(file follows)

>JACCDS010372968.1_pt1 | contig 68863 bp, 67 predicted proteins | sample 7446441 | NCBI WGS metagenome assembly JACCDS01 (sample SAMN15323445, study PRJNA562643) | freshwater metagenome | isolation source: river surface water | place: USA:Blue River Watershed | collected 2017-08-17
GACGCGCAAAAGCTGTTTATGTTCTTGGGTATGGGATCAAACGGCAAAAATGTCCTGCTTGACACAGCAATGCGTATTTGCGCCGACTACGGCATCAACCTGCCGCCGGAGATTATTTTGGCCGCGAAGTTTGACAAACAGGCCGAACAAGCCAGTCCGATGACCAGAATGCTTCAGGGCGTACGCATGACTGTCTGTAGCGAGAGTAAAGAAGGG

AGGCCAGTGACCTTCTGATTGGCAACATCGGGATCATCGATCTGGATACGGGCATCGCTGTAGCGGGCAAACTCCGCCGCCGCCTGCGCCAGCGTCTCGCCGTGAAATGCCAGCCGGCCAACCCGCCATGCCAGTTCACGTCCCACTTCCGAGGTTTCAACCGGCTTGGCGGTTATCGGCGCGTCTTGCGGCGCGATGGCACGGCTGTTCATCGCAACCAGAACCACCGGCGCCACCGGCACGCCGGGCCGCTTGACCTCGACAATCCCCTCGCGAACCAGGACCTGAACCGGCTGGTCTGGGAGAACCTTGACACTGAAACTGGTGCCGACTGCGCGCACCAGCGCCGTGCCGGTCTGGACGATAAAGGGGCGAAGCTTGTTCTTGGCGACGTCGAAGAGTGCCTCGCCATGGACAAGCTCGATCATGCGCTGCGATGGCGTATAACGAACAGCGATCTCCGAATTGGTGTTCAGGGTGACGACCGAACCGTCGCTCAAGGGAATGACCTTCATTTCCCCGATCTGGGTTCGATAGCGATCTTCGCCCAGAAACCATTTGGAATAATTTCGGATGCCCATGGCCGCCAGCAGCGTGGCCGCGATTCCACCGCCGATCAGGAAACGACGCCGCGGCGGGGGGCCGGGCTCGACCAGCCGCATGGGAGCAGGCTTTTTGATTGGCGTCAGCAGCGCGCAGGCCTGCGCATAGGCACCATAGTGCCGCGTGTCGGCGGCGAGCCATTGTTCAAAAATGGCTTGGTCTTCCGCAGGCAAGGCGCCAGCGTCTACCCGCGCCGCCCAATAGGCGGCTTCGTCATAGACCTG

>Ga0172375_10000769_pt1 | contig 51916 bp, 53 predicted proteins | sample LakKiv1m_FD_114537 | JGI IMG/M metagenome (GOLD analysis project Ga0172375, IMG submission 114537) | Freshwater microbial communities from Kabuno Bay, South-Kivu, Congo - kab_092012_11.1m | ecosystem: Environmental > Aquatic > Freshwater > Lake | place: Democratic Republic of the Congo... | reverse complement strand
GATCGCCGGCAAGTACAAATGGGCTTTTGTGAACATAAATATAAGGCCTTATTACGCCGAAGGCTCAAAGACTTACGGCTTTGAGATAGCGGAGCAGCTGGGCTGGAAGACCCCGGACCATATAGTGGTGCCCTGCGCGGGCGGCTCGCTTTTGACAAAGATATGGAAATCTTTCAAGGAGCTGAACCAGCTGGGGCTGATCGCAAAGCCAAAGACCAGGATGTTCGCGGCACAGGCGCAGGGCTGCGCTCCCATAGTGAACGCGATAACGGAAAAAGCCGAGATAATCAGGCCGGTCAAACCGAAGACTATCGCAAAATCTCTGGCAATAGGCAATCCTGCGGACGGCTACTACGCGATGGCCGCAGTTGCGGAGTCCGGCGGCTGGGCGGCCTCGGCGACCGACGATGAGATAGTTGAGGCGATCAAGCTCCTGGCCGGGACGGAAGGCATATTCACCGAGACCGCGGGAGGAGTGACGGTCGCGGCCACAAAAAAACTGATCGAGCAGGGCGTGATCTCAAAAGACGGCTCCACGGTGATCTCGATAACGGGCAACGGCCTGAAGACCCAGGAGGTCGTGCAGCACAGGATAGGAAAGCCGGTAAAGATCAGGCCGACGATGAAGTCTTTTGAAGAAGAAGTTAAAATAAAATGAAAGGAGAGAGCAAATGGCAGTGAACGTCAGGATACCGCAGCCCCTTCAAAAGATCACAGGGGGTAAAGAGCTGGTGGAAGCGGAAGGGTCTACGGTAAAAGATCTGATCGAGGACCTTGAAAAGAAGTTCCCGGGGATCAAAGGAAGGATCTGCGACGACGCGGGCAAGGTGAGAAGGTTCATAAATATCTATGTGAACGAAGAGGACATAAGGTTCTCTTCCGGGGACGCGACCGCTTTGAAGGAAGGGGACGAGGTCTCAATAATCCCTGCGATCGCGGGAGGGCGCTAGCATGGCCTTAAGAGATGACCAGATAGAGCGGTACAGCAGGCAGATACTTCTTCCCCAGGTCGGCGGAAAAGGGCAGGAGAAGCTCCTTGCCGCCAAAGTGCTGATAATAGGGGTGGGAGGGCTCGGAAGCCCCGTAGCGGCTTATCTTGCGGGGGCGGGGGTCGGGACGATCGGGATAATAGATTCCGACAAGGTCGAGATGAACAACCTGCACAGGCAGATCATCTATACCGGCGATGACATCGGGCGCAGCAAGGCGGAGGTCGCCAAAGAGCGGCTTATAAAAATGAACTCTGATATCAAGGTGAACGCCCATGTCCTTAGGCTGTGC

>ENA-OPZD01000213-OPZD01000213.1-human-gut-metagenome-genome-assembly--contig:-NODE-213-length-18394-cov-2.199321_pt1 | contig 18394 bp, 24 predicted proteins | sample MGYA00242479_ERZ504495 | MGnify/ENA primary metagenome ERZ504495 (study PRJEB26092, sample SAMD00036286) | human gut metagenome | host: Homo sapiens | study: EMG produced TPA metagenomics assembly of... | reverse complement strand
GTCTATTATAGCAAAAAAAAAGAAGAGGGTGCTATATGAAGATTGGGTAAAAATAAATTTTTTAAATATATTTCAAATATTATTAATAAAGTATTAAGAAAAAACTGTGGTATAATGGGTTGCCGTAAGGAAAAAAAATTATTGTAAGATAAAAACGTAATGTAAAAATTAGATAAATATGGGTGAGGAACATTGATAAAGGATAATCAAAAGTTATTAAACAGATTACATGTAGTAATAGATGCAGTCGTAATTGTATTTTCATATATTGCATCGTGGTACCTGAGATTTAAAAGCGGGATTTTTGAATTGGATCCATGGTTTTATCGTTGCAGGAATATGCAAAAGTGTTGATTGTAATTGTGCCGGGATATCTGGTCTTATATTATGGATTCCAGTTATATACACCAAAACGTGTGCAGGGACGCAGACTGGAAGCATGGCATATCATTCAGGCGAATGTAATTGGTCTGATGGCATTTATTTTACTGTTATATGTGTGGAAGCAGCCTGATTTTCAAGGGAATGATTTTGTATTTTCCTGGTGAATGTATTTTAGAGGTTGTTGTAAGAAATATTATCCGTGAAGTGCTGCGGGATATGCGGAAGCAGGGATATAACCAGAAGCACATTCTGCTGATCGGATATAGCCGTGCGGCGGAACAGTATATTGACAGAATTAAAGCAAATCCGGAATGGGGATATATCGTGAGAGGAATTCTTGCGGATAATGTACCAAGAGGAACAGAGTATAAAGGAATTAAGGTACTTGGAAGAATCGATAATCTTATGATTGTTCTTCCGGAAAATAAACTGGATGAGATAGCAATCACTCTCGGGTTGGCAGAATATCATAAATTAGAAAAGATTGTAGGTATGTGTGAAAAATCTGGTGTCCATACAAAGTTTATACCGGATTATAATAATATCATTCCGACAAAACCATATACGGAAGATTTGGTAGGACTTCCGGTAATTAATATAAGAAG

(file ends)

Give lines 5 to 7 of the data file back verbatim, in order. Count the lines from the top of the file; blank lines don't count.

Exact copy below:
GATCGCCGGCAAGTACAAATGGGCTTTTGTGAACATAAATATAAGGCCTTATTACGCCGAAGGCTCAAAGACTTACGGCTTTGAGATAGCGGAGCAGCTGGGCTGGAAGACCCCGGACCATATAGTGGTGCCCTGCGCGGGCGGCTCGCTTTTGACAAAGATATGGAAATCTTTCAAGGAGCTGAACCAGCTGGGGCTGATCGCAAAGCCAAAGACCAGGATGTTCGCGGCACAGGCGCAGGGCTGCGCTCCCATAGTGAACGCGATAACGGAAAAAGCCGAGATAATCAGGCCGGTCAAACCGAAGACTATCGCAAAATCTCTGGCAATAGGCAATCCTGCGGACGGCTACTACGCGATGGCCGCAGTTGCGGAGTCCGGCGGCTGGGCGGCCTCGGCGACCGACGATGAGATAGTTGAGGCGATCAAGCTCCTGGCCGGGACGGAAGGCATATTCACCGAGACCGCGGGAGGAGTGACGGTCGCGGCCACAAAAAAACTGATCGAGCAGGGCGTGATCTCAAAAGACGGCTCCACGGTGATCTCGATAACGGGCAACGGCCTGAAGACCCAGGAGGTCGTGCAGCACAGGATAGGAAAGCCGGTAAAGATCAGGCCGACGATGAAGTCTTTTGAAGAAGAAGTTAAAATAAAATGAAAGGAGAGAGCAAATGGCAGTGAACGTCAGGATACCGCAGCCCCTTCAAAAGATCACAGGGGGTAAAGAGCTGGTGGAAGCGGAAGGGTCTACGGTAAAAGATCTGATCGAGGACCTTGAAAAGAAGTTCCCGGGGATCAAAGGAAGGATCTGCGACGACGCGGGCAAGGTGAGAAGGTTCATAAATATCTATGTGAACGAAGAGGACATAAGGTTCTCTTCCGGGGACGCGACCGCTTTGAAGGAAGGGGACGAGGTCTCAATAATCCCTGCGATCGCGGGAGGGCGCTAGCATGGCCTTAAGAGATGACCAGATAGAGCGGTACAGCAGGCAGATACTTCTTCCCCAGGTCGGCGGAAAAGGGCAGGAGAAGCTCCTTGCCGCCAAAGTGCTGATAATAGGGGTGGGAGGGCTCGGAAGCCCCGTAGCGGCTTATCTTGCGGGGGCGGGGGTCGGGACGATCGGGATAATAGATTCCGACAAGGTCGAGATGAACAACCTGCACAGGCAGATCATCTATACCGGCGATGACATCGGGCGCAGCAAGGCGGAGGTCGCCAAAGAGCGGCTTATAAAAATGAACTCTGATATCAAGGTGAACGCCCATGTCCTTAGGCTGTGC

>ENA-OPZD01000213-OPZD01000213.1-human-gut-metagenome-genome-assembly--contig:-NODE-213-length-18394-cov-2.199321_pt1 | contig 18394 bp, 24 predicted proteins | sample MGYA00242479_ERZ504495 | MGnify/ENA primary metagenome ERZ504495 (study PRJEB26092, sample SAMD00036286) | human gut metagenome | host: Homo sapiens | study: EMG produced TPA metagenomics assembly of... | reverse complement strand
GTCTATTATAGCAAAAAAAAAGAAGAGGGTGCTATATGAAGATTGGGTAAAAATAAATTTTTTAAATATATTTCAAATATTATTAATAAAGTATTAAGAAAAAACTGTGGTATAATGGGTTGCCGTAAGGAAAAAAAATTATTGTAAGATAAAAACGTAATGTAAAAATTAGATAAATATGGGTGAGGAACATTGATAAAGGATAATCAAAAGTTATTAAACAGATTACATGTAGTAATAGATGCAGTCGTAATTGTATTTTCATATATTGCATCGTGGTACCTGAGATTTAAAAGCGGGATTTTTGAATTGGATCCATGGTTTTATCGTTGCAGGAATATGCAAAAGTGTTGATTGTAATTGTGCCGGGATATCTGGTCTTATATTATGGATTCCAGTTATATACACCAAAACGTGTGCAGGGACGCAGACTGGAAGCATGGCATATCATTCAGGCGAATGTAATTGGTCTGATGGCATTTATTTTACTGTTATATGTGTGGAAGCAGCCTGATTTTCAAGGGAATGATTTTGTATTTTCCTGGTGAATGTATTTTAGAGGTTGTTGTAAGAAATATTATCCGTGAAGTGCTGCGGGATATGCGGAAGCAGGGATATAACCAGAAGCACATTCTGCTGATCGGATATAGCCGTGCGGCGGAACAGTATATTGACAGAATTAAAGCAAATCCGGAATGGGGATATATCGTGAGAGGAATTCTTGCGGATAATGTACCAAGAGGAACAGAGTATAAAGGAATTAAGGTACTTGGAAGAATCGATAATCTTATGATTGTTCTTCCGGAAAATAAACTGGATGAGATAGCAATCACTCTCGGGTTGGCAGAATATCATAAATTAGAAAAGATTGTAGGTATGTGTGAAAAATCTGGTGTCCATACAAAGTTTATACCGGATTATAATAATATCATTCCGACAAAACCATATACGGAAGATTTGGTAGGACTTCCGGTAATTAATATAAGAAG